It’s been so many years (three to be exact) since I’ve written an actual blog post that I almost don’t know how to do it. I wanted to start this the way I would start an email newsletter, because that’s the closest approximation to this kind of writing in my life these days.
But today is exactly twelve years since I launched this little site, and so I felt like it was time for some reflection, and maybe a few updates about what I’m up to and where this project is headed.
Twelve years! It’s hard to wrap my mind around that amount of time, and where I am now. Also where the movement for birth activism is now. Things have changed so much, mostly in really really great ways.
I say this often when I speak, but the reason that I started Radical Doula is now obsolete. I started this site because I felt really alone in the birth activist community because of my identity and my politics–as a pro-choice, Latinx, queer, genderqueer, activist doula. I felt alienated and hungry to connect with other people who saw doula work fitting into broader social justice work, and who didn’t think you had to look or be a certain way to be a doula.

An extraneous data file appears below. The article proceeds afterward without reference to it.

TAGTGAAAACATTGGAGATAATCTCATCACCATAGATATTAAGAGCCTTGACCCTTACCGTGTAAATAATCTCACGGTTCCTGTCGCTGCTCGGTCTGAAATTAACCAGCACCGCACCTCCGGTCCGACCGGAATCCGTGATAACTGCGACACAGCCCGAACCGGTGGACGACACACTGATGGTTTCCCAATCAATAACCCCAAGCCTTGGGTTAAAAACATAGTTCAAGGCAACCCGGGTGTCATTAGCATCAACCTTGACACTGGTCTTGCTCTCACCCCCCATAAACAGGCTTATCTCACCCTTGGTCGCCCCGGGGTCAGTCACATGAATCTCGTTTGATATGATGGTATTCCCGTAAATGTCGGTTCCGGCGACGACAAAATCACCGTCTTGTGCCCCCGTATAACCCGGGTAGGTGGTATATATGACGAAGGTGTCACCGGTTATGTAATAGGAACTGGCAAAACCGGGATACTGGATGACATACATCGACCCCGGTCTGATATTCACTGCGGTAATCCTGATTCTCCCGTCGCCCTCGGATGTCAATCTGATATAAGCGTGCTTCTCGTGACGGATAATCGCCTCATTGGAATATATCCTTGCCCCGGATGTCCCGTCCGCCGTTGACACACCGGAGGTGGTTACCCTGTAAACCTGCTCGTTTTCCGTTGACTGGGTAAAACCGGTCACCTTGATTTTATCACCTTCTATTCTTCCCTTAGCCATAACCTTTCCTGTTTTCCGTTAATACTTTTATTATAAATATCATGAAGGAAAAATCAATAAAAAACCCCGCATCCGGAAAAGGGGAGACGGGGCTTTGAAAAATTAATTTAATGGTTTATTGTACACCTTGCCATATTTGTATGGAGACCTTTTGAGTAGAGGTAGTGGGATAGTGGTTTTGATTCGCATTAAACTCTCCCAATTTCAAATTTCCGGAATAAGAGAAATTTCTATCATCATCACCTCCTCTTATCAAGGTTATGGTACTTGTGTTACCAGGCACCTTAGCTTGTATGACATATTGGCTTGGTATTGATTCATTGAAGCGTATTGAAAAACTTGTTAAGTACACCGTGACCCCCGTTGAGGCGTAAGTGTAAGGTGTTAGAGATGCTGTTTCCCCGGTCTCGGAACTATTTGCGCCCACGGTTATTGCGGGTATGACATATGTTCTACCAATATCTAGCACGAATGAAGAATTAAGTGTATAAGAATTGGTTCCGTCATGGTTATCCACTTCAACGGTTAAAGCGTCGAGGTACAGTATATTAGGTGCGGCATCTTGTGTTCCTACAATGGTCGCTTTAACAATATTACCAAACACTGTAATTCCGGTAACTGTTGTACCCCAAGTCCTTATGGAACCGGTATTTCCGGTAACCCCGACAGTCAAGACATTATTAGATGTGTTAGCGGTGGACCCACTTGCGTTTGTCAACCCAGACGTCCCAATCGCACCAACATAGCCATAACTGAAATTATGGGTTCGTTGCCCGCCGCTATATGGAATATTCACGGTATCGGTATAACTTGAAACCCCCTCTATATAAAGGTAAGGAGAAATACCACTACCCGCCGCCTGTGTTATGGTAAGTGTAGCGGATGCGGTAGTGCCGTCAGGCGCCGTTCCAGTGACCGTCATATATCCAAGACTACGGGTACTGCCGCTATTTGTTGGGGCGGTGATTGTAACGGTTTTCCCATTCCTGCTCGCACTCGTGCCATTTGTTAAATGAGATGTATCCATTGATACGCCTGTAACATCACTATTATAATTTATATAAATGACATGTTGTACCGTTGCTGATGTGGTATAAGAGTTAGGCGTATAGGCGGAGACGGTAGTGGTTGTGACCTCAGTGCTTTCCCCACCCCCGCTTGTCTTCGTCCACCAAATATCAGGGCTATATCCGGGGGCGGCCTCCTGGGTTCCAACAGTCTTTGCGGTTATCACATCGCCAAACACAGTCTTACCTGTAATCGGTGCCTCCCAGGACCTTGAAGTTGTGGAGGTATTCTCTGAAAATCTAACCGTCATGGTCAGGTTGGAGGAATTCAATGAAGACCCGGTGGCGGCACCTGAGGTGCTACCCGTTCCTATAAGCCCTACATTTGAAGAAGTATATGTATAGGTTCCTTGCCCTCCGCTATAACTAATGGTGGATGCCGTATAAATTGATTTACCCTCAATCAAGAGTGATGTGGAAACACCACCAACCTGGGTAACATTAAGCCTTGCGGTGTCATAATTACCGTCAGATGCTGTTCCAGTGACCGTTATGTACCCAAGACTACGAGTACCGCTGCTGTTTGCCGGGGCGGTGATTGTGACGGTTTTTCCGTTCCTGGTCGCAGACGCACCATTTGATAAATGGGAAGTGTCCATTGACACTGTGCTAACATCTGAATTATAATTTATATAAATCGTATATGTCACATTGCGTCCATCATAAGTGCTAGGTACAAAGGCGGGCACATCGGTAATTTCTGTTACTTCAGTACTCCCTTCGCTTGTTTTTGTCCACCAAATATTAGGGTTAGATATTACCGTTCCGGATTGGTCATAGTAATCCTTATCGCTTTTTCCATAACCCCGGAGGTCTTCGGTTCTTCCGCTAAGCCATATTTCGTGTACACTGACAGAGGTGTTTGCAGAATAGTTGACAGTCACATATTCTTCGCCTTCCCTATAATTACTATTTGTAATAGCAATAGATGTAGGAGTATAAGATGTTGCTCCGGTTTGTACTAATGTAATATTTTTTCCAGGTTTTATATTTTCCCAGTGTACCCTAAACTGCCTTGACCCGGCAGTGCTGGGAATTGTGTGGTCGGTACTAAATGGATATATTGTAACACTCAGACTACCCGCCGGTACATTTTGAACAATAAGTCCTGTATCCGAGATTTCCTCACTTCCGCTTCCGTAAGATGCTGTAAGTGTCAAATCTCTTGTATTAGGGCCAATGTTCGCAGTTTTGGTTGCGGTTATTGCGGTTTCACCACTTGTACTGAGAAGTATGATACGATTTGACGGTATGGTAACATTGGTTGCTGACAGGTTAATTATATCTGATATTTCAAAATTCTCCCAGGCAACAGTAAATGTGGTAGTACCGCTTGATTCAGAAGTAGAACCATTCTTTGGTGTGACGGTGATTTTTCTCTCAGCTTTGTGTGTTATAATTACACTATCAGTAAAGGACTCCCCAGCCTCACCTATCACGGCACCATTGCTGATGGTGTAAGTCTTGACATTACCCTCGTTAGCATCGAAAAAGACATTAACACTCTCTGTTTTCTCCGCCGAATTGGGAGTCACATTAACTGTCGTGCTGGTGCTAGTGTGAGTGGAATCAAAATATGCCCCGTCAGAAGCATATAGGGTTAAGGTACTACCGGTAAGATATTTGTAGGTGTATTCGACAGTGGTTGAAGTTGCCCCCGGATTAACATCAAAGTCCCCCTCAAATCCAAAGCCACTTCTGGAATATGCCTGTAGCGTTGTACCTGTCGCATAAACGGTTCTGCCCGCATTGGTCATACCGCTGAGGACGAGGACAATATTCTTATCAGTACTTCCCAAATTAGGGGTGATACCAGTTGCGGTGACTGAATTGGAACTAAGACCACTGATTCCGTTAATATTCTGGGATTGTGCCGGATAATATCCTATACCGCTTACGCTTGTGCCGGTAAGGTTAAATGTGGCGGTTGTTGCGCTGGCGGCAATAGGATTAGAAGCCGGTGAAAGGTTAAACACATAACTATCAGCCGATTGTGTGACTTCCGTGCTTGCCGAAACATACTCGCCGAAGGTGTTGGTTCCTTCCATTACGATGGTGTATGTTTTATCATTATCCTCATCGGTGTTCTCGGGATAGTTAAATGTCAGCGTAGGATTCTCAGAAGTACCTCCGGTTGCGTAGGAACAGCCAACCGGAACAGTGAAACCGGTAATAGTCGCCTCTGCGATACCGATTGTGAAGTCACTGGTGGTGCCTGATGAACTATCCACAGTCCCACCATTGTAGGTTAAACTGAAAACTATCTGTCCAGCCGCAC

It’s been many years (maybe like ten?) since I’ve felt alone as a doula for any of the reasons above. There are so many doulas and birth activists who share my identities and my politics. I think that’s partially true because the doula world has grown so much–there are just exponentially more doulas now than there were back in 2005 when I did my training. And many of those folks are activists, and queer and trans and people of color and reproductive justice supporters.
So pretty quickly this project became something else–less about my own identity, and about breaking isolation, and more about articulating a way of thinking about doula work. What makes a doula radical? For many simply being a doula–simply offering support to people during pregnancy and childbirth–is radical. But for me this has always gone beyond that, to really pushing at the edges of what doula work can and should be.
That’s why I was involved with The Doula Project, bringing doulas into abortion care support roles. That’s why I wrote The Radical Doula Guide–to push doula curriculum to be more political, and recognize that for some people, politics will always influence their experiences of pregnancy and parenting. And that’s why, especially in the last few years, I’ve focused on bringing attention to the ways racism impacts pregnancy, but also health more broadly. That’s why I did this TED talk, and this NYT article, and this series of reporting. I don’t think you can be a birth activist and not be constantly actively thinking about how racism impacts what you do, and what you can do to intervene or ameliorate the impacts of it on the people you work with.